Otitis media is currently one of the most common reasons why children under the age of 15 visit a pediatrician (Mui et al., 2005). Since the disease causes physical discomfort of a relatively high degree and mainly affects young children who have low tolerance for such discomfort, it is not unusual for patients suffering from otitis media to visit a health care practitioner over eight times a year, on average, regarding the disease (Mui et al., 2005). Treatment using antibiotics is time consuming, produces numerous side effects, especially for the patient’s digestive system, and has relatively low levels of efficacy for the long term (Ketelslagers, 2007). As an alternative, myringotomy with insertion of tympanostomy tube – or tubes – continues to be the most common method of treating otitis media with middle ear effusion (OME) (Diacova, 2007). This procedure generally reduces the chance of the patient developing a cholesteatoma, but in those cases where a single surgery is ineffective and additional ones are needed, repeated placement of tympanotomy tubes actually may increase the risk of developing a cholesteatoma, retractions pockets, or tympanic membrane perforation (Diacova, 2007). To determine the overall effectiveness of tympanostomy tube placement as treatment for otitis media, therefore, a slew of factors need to be considered, including the risk of recurrence and quality-of-life improvements in patients undergoing the procedure. Since the disease affects young children, quality-of-life levels for their parents, guardians, or other caregivers must be considered as well.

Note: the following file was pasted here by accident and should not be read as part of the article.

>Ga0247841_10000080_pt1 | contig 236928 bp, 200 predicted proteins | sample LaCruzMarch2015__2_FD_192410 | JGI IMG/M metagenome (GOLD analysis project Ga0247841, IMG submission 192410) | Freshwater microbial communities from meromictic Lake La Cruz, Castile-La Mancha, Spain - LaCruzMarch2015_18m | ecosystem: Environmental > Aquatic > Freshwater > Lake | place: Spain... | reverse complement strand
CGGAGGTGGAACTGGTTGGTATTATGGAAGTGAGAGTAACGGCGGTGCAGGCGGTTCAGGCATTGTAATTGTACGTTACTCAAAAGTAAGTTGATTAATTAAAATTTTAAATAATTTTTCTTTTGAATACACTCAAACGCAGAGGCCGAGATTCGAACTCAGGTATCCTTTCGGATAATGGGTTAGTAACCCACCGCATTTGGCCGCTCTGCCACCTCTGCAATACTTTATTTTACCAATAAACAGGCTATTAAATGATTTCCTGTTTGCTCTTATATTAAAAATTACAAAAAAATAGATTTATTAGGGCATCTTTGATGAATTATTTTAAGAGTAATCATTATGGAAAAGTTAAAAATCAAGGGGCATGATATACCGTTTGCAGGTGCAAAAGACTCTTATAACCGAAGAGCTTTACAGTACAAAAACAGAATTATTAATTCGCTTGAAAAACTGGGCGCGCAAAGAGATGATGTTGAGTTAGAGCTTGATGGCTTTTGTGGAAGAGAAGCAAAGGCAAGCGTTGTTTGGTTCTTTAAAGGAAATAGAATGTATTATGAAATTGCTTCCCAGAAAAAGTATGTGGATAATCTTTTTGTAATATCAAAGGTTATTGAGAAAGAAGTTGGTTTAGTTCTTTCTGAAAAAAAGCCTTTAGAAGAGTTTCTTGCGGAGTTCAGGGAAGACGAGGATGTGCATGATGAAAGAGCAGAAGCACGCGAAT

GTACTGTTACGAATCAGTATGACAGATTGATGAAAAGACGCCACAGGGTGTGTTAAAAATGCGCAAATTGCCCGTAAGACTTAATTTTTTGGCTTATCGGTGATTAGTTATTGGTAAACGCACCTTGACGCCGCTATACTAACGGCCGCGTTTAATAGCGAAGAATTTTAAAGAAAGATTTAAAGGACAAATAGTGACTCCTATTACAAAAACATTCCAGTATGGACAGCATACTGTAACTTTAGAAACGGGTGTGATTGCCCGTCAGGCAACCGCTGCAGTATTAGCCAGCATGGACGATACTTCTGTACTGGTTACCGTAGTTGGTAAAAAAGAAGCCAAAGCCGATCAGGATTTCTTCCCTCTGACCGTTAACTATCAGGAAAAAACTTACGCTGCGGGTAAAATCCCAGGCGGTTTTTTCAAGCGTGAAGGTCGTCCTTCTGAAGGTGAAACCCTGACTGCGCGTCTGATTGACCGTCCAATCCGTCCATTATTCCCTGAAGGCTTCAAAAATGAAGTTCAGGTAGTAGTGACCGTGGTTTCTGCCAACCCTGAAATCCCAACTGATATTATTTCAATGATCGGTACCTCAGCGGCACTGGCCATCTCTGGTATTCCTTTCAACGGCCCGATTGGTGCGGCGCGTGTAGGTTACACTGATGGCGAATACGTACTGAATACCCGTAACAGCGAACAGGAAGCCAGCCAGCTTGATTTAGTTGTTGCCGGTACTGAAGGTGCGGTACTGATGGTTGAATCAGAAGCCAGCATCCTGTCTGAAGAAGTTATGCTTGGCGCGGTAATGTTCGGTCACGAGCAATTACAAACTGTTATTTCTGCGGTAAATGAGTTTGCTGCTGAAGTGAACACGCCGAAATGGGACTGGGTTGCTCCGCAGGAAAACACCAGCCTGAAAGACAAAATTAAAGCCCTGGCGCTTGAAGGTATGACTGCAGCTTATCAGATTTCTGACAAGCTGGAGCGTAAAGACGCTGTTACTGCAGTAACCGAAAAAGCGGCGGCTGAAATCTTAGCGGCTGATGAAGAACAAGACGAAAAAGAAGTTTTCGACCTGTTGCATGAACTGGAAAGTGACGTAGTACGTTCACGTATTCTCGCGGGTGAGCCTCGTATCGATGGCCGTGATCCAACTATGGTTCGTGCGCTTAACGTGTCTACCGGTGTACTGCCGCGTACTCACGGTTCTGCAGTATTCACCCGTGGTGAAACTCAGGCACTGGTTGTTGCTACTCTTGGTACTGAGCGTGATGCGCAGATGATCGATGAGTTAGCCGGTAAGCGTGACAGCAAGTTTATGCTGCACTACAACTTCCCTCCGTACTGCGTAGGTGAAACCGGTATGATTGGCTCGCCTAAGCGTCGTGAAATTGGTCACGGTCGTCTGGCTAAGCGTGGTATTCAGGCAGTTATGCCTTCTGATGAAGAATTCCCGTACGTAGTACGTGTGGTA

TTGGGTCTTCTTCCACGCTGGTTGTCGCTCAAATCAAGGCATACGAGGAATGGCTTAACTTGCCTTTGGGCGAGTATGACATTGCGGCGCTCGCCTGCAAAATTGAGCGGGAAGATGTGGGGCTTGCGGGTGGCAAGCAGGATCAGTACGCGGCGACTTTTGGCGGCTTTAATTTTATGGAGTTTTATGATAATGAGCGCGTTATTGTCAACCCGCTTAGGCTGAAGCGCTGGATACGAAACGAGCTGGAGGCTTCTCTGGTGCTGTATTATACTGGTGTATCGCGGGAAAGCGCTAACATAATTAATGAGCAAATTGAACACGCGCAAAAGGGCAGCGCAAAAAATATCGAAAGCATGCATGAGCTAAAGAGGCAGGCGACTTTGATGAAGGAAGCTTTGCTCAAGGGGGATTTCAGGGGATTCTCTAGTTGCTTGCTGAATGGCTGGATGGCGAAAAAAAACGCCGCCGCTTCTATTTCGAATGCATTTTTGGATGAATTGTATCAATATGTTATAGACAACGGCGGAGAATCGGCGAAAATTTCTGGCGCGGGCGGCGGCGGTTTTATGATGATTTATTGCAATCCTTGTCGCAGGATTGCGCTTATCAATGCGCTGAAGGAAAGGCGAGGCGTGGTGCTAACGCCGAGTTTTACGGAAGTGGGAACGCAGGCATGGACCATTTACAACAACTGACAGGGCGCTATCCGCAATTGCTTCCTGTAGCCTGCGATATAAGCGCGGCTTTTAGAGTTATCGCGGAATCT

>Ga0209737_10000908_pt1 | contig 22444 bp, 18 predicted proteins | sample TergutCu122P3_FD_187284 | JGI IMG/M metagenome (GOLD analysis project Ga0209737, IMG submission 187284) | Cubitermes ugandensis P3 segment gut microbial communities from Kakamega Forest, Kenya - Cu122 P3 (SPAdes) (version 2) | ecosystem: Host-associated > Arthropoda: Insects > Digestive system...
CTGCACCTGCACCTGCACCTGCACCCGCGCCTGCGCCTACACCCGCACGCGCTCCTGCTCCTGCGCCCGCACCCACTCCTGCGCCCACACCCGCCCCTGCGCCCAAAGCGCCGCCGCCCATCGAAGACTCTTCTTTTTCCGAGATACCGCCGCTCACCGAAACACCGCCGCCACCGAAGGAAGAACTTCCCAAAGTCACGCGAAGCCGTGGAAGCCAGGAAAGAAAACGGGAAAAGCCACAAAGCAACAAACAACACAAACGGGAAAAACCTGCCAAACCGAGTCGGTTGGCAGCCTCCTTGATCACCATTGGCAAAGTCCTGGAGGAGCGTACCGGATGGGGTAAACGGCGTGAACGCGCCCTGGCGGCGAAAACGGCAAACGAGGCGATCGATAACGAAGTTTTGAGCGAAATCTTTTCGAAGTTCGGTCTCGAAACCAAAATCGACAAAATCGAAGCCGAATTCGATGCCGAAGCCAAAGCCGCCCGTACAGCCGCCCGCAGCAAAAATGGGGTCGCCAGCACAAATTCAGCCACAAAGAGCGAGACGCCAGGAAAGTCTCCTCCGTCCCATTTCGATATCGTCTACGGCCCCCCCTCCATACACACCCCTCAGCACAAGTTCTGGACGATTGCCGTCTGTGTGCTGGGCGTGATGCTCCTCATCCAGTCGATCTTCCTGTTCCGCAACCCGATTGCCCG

Diacova & McDonald (2007) conducted an evaluative study of 183 patients (involving 197 ears) who have undergone either tympanostomy tube insertion or conservative treatment for their OME, with the goal of determining the post-treatment progression of the disease. The study sample was comprised of the charts of the patients who all have undergone surgery for chronic otitis media (COM).
The researchers found a higher occurrence of retraction pockets in patients who have undergone tympanostomy tube placement, but these pockets were significantly less severe than those that developed in conservatively treated ears and generally did not require additional intervention for a longer period of time. Similarly, tympanostomy-treated ears were much less likely to develop cholesteatomas than those treated conservatively. Finally, even though all cases participating in the study required surgery for COM, the tympanostomy-treated ears required significantly fewer repeat surgeries than those ears that were treated conservatively.
The conclusion of this study was that tympanostomy tube insertion represented the superior treatment of otitis media than the conservative treatment approach. Its most important advantage was that patients treated with tympanostomy tube placement did not require radical surgery as often as patients treated conservatively.
While Diacova & McDonald’s (2007) study showed the advantages of tympanostomy tubes in terms of recurrence of otitis media in patients, they did not touch on the actual physical improvements for patients or the length of time these improvements lasted after the procedure. Ketelslagers et al. (2007) conducted a study to this regard, in which they examined 29 patients that had undergone the procedure, with the initial evaluation immediately post-surgery and the follow-up taking place anywhere between 16 months and 10.5 years later.